New Year’s Resolution: Befriend Your Financial Statements
Originally published: 01.01.11 by Ruth King
Properly prepare and review them regularly to monitor overall performance.
Properly formatted financial statements — along with accurate information in those statements — is critical to making good financial decisions for your business. Over the next few months I will be “tearing balance sheets and profit-andloss statements apart.” You’ll learn what should be in each segment of a balance sheet and profit-and-loss statement for an hvac service-and-replacement company.
I’ll share financial statement formats that you can and should implement in your business. Before you begin analyzing your financial statements, you first must ensure that your operations are being accounted for on an accrual basis rather than a cash basis.
Cash-basis accounting records a sale when the company gets the cash in the door for that sale. It accounts for an expense when the company writes the check for that expense. There are no accounts receivable, accounts payable, and inventory in cash-basis accounting.
Accrual-basis accounting records a sale when the company sends the invoice to the customer for the work completed. The company may or may not have received payment for that work. Accrual-based accounting also records an expense when the company receives the invoice from a vendor.
There are accounts payable, accounts receivable, and inventory in accrual-based accounting. HVAC contractors must operate on an accrual-accounting basis. In addition to having accounts payable, accounts receivable, and inventory, accrual-based accounting is the only way that the company’s margins can be accurate and consistent.
Many contractors report taxes on a cash basis. That is between you and your accountant, who knows what is best for you from a tax perspective. From an operations perspective, accrual accounting is a must. Now, let’s start with the balance sheet. A balance sheet is simply a snapshot of the health of your business for any particular point in time.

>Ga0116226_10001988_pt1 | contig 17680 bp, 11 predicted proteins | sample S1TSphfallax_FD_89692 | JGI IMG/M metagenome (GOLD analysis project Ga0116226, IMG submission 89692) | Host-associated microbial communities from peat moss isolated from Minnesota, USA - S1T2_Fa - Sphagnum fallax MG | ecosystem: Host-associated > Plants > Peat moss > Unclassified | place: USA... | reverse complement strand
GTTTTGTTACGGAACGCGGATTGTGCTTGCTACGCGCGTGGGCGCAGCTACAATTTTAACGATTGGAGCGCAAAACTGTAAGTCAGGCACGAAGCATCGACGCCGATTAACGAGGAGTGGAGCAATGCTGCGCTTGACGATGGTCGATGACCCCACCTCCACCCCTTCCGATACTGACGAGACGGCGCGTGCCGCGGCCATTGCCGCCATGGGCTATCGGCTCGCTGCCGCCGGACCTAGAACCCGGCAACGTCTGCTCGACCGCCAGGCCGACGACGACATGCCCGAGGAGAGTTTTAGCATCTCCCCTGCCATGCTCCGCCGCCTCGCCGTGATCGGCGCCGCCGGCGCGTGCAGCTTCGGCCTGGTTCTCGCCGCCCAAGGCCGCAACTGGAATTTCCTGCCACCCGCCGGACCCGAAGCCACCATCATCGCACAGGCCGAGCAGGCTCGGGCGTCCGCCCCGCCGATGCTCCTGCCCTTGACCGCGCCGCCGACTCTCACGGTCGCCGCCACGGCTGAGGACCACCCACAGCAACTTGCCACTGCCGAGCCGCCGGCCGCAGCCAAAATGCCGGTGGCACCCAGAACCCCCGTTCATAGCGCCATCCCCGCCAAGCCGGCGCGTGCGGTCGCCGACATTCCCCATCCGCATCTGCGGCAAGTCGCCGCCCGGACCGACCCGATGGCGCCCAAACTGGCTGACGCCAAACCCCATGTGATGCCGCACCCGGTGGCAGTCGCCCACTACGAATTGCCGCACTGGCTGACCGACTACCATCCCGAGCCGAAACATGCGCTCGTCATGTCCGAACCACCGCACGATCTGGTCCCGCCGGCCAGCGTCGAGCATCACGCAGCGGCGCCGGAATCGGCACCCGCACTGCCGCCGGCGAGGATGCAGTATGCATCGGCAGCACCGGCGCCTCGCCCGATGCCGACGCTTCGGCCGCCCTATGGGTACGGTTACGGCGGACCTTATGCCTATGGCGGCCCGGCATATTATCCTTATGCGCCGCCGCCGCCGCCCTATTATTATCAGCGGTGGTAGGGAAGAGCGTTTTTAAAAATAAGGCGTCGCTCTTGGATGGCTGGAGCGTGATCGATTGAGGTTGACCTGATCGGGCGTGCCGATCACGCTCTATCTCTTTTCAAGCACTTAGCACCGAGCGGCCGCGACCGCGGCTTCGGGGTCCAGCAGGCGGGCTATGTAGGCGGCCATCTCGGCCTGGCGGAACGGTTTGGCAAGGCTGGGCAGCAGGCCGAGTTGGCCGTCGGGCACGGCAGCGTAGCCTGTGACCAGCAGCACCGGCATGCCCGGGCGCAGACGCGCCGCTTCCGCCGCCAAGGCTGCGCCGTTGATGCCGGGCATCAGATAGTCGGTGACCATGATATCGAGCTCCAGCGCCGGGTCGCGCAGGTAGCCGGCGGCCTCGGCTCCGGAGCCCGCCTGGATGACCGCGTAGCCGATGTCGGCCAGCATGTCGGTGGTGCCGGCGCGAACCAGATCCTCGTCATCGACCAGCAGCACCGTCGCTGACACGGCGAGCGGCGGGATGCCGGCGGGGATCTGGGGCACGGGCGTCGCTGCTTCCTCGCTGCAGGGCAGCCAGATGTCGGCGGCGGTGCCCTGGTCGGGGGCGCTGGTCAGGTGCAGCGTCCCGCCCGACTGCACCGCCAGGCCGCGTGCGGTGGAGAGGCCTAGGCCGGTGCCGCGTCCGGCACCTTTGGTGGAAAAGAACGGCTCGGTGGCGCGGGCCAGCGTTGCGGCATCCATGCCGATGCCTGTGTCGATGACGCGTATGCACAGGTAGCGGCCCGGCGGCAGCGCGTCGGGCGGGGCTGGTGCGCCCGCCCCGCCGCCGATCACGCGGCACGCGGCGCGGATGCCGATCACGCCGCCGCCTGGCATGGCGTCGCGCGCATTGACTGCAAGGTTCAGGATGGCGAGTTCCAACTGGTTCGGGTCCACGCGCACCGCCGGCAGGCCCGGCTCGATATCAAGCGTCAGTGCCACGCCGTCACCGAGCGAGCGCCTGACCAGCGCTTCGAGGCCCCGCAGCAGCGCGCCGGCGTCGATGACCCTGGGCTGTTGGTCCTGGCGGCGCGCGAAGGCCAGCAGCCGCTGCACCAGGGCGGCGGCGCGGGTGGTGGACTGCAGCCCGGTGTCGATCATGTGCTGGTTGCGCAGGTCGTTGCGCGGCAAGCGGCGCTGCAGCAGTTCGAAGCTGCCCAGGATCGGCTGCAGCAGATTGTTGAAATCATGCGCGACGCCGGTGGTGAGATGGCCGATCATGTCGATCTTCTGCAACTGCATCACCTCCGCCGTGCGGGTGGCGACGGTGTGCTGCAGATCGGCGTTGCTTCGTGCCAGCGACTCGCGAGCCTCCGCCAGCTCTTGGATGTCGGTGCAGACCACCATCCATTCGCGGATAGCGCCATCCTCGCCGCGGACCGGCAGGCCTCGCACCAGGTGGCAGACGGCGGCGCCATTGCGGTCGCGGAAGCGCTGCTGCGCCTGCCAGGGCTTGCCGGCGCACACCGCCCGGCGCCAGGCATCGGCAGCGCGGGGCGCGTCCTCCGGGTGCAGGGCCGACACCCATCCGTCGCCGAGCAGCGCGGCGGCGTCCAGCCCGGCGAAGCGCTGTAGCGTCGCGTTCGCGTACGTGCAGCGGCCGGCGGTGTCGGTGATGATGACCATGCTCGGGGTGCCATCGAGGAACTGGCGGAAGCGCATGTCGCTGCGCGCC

Many contractors have told me that they never look at their balance sheets. When I ask why, usually the answer is, “It doesn’t tell me anything.” (My interpretation is that they don’t understand them). The reality is that balance sheets are more important to the financial health of your business than profit-and-loss statements.
Your company’s balance sheet tells you how your company is doing from an overall perspective. By analyzing your balance sheet, you’ll know whether the company can pay its bills, whether it is taking on too much debt, whether there is a collection problem, whether inventory is being used properly, and much more.
The company’s balance sheet began the day the company began operations. It ceases when the company ceases operations. Every day it changes. Why? Because the company’s cash position usually changes daily. The company receives cash from service calls and re placement jobs and writes checks every day. Since the company’s cash position changes, the company’s balance sheet changes.
So, when looking at your financial statement, you look at a “snap shot” of your balance sheet for that moment in time. The moments usually are the end of the month, the end of the quarter, the end of a fiscal year, or some other regular interval. The information is compared with the previous interval, and you get the answer to “how is my company doing?”
The balance sheet is called the balance sheet because assets must balance liabilities, plus net worth.
Figure 1 shows the balance sheet format with several of the major categories. Assets are things of value to the company. Liabilities are debts owed by the company. Net worth is what I call “the company’s fudge factor,” i.e., if the company wanted to cease operations tomorrow, the company would convert all of its assets to cash and pay off all of its liabilities. What would be left is the net worth of the business.
Read more about the major components of the balance sheet as they relate to a contracting business.
Articles by Ruth King
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